| INTERVIEW WITH PATRICK SEALE, WELL-KNOWN MIDDLE EAST AND SYRIA SPECIALIST
We had the chance to have an interview with Patrick Seale, the writer of the books “Asad of Syria”, “The Struggle for Syria”, who is accepted as one of the most respectful specialists on Syria in Russia during the Valdai Forum. Meeting frequently with Hafez al-Assad and knowing him very well, Seale answered our questions in the interview about how son Assad was taking decisions carefully and how he was different from his father. Seale shared his invaluable views on the developments taking place in Syria and on the policies that Turkey is implementing on the matter.
Interview: Hasan Kanbolat, Oytun Orhan
ORSAM: You knew Hafez Assad very well. So you had a chance to express an opinion about how he was taking decisions. Do you think that son of Hafez, Bashar Assad is taking decisions in a different way or he is also as pragmatic as his father was. What are the differences and similarities between Hafez and Bashar Assad?
SEALE: You see Hafez was much more pragmatic. He was very cautious. You remember how he dealt with the Abdullah Ocalan crisis in 1998. I remember then Farouk al Shara was the Foreign Minister. He said to me “If we had moved a single tank, we would find ourselves at war”. Turkish forces were actually there and they came in for a kilometer or two. Hafez Assad withdrew. This situation now is different. The specter of Hama hangs over the situation today. The Muslim Brothers want revenge, not only because of Hama, but also for thirty years, they have been outlawed, the membership was punished by death. This is the opportunity to take revenge. The regime is frightened to be massacred. So it is “kill or be killed.” That’s the situation now. That makes it very difficult for negotiation. Both sides think they can win. The opposition is getting more and more weapons from various countries including Qatar. The Free Syrian Army is based in Turkey. I’m glad that Turkey is not yet giving them weapons. The more weapons you give them the more casualties, the more killing you will get. There has to be a negotiated outcome. In order to get a negotiated outcome, you have to have a formula. I think you have to give Bashar to preside over the transition, Even if at the end of it he goes, it will be an honorable exit. Otherwise he will fight to the death, because he thinks he has still many assets. First of all his army and security forces remain loyal more or less. Russia exerts veto in the Security Council. The opposition is divided. There is no appetite for Western intervention. Who is going to topple him? He thinks he can crush these little pockets of rebellion. But the more he kills, the more he loses legitimacy. His image is tarnished. And the less likely the negotiations become.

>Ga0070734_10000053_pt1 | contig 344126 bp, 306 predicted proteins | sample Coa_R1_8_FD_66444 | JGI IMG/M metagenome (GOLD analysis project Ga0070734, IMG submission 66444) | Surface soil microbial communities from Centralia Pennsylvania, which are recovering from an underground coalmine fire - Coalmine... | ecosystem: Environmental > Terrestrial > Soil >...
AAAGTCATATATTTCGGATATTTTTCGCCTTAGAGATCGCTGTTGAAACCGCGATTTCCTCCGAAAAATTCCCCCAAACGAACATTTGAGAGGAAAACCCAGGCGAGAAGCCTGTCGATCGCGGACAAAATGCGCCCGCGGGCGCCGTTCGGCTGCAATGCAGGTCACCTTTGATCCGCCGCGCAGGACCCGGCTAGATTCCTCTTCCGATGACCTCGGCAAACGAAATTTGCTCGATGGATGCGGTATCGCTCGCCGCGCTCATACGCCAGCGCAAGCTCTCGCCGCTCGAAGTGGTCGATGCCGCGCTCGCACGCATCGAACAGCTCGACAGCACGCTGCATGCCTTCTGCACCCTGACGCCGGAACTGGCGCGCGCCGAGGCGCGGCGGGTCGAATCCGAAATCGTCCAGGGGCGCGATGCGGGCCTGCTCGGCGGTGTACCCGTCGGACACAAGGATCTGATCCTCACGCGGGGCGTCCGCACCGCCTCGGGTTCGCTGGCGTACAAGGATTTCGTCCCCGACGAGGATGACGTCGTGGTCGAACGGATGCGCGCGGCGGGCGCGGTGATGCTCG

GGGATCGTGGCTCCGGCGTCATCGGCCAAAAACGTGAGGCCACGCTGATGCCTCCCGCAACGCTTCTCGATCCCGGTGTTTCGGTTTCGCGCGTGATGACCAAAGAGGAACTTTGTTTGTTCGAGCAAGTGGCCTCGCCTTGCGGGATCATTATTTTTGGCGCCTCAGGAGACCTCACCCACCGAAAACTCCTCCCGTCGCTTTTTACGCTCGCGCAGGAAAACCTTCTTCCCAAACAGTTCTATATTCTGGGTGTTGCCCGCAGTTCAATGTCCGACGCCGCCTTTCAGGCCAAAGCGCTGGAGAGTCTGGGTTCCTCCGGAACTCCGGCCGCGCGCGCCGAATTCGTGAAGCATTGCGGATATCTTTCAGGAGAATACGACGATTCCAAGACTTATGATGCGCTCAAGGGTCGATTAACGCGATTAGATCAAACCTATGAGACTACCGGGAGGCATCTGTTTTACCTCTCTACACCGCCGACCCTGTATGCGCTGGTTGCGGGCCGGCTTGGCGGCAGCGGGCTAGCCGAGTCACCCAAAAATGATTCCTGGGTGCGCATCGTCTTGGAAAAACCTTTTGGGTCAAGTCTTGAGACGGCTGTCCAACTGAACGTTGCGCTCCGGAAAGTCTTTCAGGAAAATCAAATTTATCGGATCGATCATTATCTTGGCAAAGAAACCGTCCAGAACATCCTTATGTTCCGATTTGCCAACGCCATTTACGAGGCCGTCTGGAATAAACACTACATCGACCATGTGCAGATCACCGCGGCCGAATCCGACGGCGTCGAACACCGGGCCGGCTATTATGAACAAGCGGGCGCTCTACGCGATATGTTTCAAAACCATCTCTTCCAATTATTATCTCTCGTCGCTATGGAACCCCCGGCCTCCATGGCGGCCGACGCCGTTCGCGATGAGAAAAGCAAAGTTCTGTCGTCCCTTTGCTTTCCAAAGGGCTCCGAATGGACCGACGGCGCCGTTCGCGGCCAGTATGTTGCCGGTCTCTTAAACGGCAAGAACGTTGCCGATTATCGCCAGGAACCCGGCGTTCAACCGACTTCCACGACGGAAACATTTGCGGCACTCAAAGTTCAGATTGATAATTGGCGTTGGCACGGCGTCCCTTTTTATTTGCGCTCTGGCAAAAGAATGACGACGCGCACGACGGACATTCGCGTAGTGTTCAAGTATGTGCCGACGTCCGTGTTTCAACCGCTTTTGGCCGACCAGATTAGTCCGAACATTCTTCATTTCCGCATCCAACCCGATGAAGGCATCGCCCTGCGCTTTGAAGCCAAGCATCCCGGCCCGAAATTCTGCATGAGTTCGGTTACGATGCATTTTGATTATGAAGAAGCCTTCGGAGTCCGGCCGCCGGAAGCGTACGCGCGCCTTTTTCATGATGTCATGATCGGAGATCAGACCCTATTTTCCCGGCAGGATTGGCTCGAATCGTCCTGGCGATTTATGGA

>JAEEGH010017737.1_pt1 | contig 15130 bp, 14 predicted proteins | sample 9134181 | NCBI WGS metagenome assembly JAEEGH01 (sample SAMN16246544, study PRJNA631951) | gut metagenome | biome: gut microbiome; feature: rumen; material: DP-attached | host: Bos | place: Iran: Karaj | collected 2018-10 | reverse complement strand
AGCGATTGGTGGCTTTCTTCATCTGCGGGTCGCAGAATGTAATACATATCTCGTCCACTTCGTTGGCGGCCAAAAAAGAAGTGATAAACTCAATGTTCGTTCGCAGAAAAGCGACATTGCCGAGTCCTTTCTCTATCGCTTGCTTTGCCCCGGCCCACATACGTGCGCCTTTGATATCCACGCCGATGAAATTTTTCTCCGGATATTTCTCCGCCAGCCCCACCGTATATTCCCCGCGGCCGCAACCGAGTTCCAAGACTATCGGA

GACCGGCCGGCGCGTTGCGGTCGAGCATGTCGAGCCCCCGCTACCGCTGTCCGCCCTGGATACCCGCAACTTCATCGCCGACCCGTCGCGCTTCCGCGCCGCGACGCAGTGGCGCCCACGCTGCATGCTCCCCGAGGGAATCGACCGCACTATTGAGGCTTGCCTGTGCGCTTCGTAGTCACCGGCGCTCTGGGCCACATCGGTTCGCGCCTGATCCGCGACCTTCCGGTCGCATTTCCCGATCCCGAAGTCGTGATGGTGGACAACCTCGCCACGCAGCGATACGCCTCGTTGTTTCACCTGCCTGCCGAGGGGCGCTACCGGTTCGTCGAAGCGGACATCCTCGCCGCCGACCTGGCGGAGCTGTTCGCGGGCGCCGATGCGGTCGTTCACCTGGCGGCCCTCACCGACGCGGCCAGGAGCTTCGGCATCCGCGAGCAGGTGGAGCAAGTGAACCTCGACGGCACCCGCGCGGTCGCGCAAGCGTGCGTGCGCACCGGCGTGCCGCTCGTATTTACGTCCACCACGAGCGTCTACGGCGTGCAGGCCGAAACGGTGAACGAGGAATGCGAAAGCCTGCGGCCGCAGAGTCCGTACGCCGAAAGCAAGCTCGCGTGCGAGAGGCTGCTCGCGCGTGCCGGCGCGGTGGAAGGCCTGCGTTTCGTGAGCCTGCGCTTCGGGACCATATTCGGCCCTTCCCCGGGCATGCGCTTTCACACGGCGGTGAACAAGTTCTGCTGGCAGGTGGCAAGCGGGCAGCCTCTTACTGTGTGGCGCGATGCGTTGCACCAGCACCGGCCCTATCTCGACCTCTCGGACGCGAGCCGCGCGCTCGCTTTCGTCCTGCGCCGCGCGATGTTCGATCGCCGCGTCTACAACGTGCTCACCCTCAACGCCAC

The regime claims that they are fighting with the terrorists. But everybody knows that the majority are the civilians. Besides at the beginning there was no armed resistance. How do you define the current conflict in Syria?
That’s true. There is a lot of manipulation. The opposition is armed now. I think it is a mistake to militarize the opposition, because it gave the regime a justification to crush them. Any regime will not tolerate an armed uprising. It is the same for Turkey, for the Chinese, for Russia and for the Americans.